The Marinelli Foundry of Florence
The Ferdinando Marinelli foundry represents the twentieth-century chapter of an age-old story, the Tuscan genius for casting bronzes. Long before the Romans came to this region, the Etruscans actively mined and smelted its rich deposits of copper, lead, and iron ore. They fabricated bronze from a metal alloy of copper and tin. More adaptable than stone, and more durable, bronze was valued only slightly less than gold and silver. Etruscan artisans excelled at casting bronze ornaments, statues and mirrors. Their example was followed and developed by the Roman founders of the city named Florentia. The ancients’ bronzes and their lost-wax method were rediscovered by the Renaissance and never again forgotten. Not by chance, the first chapter of Maria Maugeri’s history of the Marinelli foundry, La Fonderia Artistica di Ferdinando Marinelli a Rifredi (Florence, 2003), is dedicated to these beginnings, more than a thousand years ago. Now in its third revised edition, Maugeri’s admirable book is warmly recommended for its illustrations and documentation of the events and projects that will be mentioned in this introduction.
In 1919, the year that Ferdinando Marinelli opened his own bronze foundry in Rifredi, a new commercial zone on the north side of the city center, Florence was well established as a center for highly skilled industrial metal casting. Marinelli was born in 1887 near Perugia. He came to Florence as a boy to begin his years of apprenticeship. He trained at the well-known Vignali foundry, which cast the sculptures for many leading artists of the nineteenth century. At the time it was customary for bronze foundries to accept every kind of project, large and small, often connected with architectural fittings. When later Marinelli inserted the word ‘artistica’ – in the name of his foundry, it would serve to indicate that its products were superior to industrial quality. Marinelli’s ‘Fonderia Artistica’ would specialize in bronzes by contemporary sculptors as well as meet the thriving demand for art-quality replicas of ancient and Renaissance masterpieces. The nineteenth century had a high regard for the Renaissance skills of replicating sculptures by plaster casts that can be copied in marble or in bronze, preferably with the lost-wax method.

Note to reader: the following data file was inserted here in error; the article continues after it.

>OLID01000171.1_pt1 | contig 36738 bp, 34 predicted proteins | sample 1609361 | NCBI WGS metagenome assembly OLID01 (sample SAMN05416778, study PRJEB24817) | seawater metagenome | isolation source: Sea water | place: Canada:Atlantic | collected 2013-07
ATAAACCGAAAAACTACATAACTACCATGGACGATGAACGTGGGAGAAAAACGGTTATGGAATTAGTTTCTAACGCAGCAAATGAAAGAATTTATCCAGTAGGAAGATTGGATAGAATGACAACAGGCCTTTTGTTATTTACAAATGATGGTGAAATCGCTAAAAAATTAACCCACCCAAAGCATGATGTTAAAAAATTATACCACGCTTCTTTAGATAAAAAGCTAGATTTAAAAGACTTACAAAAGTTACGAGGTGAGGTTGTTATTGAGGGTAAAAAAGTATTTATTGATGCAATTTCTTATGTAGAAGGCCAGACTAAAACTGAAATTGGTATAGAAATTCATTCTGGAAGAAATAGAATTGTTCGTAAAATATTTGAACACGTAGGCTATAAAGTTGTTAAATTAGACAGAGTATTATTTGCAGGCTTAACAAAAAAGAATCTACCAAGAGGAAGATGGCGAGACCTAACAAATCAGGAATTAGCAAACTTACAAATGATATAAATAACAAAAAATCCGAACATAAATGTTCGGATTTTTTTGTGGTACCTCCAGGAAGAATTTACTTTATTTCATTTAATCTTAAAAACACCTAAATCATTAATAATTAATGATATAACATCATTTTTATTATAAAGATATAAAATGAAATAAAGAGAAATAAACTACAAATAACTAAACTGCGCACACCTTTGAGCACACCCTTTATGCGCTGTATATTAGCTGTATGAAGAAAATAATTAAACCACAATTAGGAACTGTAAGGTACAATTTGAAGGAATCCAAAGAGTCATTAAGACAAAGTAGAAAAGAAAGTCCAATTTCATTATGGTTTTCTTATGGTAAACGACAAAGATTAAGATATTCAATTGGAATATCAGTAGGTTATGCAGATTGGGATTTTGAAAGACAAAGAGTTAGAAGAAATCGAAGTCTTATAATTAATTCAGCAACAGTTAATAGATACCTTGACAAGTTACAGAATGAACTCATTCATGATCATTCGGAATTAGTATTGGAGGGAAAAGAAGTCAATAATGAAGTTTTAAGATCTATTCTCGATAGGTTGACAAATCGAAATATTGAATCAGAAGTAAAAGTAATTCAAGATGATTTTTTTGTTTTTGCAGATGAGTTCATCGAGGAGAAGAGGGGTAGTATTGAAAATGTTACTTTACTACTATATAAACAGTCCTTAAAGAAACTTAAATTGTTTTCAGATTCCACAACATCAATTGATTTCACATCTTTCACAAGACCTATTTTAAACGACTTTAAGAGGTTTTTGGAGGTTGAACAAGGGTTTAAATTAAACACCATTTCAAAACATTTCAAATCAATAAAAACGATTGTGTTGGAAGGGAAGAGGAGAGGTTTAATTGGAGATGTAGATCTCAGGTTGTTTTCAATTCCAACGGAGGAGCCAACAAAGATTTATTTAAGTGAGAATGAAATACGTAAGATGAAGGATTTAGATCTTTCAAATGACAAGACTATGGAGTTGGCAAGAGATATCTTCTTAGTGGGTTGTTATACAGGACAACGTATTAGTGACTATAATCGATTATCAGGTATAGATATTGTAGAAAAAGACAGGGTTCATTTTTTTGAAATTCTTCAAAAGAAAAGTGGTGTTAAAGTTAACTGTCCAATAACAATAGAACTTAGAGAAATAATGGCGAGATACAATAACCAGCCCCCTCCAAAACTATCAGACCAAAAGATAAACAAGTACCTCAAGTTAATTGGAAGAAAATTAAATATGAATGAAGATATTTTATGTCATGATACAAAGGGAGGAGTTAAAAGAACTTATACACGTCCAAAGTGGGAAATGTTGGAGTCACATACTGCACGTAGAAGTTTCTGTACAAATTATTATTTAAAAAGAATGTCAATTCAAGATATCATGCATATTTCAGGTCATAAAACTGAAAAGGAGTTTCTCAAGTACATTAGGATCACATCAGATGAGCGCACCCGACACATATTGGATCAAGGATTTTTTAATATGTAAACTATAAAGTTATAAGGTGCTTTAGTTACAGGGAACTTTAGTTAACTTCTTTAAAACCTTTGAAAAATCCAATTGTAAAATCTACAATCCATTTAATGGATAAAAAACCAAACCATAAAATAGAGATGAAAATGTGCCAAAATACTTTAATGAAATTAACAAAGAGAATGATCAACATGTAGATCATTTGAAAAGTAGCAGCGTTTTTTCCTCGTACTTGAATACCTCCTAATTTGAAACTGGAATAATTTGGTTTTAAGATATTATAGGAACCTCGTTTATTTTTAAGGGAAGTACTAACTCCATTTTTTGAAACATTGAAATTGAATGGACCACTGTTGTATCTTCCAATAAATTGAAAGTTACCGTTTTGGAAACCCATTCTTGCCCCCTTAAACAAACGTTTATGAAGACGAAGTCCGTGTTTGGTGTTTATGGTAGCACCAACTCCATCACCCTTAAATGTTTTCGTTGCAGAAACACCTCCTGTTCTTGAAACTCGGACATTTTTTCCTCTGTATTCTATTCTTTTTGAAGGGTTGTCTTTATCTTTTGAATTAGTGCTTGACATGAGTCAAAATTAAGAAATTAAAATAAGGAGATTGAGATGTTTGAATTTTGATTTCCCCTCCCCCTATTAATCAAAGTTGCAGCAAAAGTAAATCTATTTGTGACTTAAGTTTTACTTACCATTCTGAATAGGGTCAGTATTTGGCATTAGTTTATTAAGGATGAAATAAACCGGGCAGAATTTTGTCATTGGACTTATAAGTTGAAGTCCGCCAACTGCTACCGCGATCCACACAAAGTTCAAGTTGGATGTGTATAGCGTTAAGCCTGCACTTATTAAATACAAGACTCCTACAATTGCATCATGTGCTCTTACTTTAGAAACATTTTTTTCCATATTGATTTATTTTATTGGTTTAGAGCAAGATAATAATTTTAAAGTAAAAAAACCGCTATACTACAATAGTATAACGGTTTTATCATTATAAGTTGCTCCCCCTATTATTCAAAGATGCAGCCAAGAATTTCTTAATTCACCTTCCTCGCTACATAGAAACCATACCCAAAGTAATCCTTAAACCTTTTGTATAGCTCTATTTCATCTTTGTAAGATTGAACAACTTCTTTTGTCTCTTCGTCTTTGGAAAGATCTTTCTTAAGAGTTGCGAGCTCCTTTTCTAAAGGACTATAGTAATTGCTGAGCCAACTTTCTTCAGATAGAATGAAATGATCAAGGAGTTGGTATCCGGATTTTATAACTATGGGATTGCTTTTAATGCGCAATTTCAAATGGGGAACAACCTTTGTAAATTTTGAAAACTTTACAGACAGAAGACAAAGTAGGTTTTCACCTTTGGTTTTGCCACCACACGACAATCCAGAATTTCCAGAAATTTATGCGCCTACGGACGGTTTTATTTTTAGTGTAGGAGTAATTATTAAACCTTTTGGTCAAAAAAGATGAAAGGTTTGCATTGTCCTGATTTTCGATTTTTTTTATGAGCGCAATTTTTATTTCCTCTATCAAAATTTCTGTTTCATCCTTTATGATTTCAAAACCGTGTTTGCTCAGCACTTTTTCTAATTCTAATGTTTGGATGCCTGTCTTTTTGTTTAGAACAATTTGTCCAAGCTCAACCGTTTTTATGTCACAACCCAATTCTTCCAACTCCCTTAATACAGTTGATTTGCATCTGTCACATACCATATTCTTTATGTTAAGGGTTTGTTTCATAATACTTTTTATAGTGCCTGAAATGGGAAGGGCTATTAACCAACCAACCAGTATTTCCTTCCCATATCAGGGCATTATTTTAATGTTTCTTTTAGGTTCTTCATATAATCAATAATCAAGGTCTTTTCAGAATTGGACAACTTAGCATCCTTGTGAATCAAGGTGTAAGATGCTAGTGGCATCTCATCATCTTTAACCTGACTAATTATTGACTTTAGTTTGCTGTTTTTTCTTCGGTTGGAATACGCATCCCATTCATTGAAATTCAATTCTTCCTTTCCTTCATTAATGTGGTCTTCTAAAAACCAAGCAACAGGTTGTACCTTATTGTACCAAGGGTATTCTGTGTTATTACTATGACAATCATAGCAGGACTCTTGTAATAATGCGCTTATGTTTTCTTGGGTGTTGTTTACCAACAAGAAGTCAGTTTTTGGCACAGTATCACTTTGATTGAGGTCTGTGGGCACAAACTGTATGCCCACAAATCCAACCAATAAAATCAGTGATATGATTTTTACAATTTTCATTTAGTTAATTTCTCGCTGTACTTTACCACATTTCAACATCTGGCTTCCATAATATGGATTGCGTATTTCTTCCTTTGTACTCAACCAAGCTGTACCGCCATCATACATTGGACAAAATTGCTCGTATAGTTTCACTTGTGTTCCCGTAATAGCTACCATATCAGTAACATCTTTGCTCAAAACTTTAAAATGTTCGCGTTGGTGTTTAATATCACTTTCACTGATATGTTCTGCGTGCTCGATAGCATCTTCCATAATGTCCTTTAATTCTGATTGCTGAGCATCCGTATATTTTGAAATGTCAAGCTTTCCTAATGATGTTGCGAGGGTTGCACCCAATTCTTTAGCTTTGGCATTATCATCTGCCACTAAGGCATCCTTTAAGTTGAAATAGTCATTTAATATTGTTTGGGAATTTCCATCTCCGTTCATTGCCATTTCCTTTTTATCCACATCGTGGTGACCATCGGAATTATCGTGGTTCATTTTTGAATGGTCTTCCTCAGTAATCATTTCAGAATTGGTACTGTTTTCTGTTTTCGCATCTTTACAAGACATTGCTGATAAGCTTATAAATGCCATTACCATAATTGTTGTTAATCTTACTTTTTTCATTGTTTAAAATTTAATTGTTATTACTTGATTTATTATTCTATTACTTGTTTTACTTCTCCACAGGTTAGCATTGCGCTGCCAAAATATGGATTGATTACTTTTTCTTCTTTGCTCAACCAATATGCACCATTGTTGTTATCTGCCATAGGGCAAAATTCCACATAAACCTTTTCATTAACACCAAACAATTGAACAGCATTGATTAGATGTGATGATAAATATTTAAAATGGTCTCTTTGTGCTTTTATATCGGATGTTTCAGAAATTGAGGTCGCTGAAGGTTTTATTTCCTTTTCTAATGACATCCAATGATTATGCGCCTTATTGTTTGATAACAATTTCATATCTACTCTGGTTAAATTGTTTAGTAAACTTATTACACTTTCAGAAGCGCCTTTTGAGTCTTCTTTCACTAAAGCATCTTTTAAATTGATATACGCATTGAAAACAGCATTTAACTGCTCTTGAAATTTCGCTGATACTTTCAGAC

Despite, or rather because of, the city’s prominence during the Renaissance, nineteenth-century Florence was a beacon for expatriate sculptors, especially Americans, who wished to perfect their art through knowledge of the past. Boston native Horatio Greenough settled in Florence in 1828, remaining until 1851. Greenough established the tradition of Italian study for American sculptors, which was followed by every noted artist, but especially Hiram Powers, who also moved permanently to Florence. Powers shipped sculptures of George Washington and Benjamin Franklin to the United States Capitol and to several statehouses for permanent display. Nathaniel Hawthorne immortalized the American artists’ colony in his novel, The Marble Faun. For artists and writers of the nineteenth century, the creations of Greek and Roman antiquity represented the unchallenged pinnacle of art, embodying principles of harmony, nobility, and permanence that, according to one critic, attained ‘that perfection which is today our model and our despair’. Even with the waning of neoclassical style around the turn of the twentieth century, art-quality bronze casts of the masterpieces in the Florentine museums were in demand worldwide.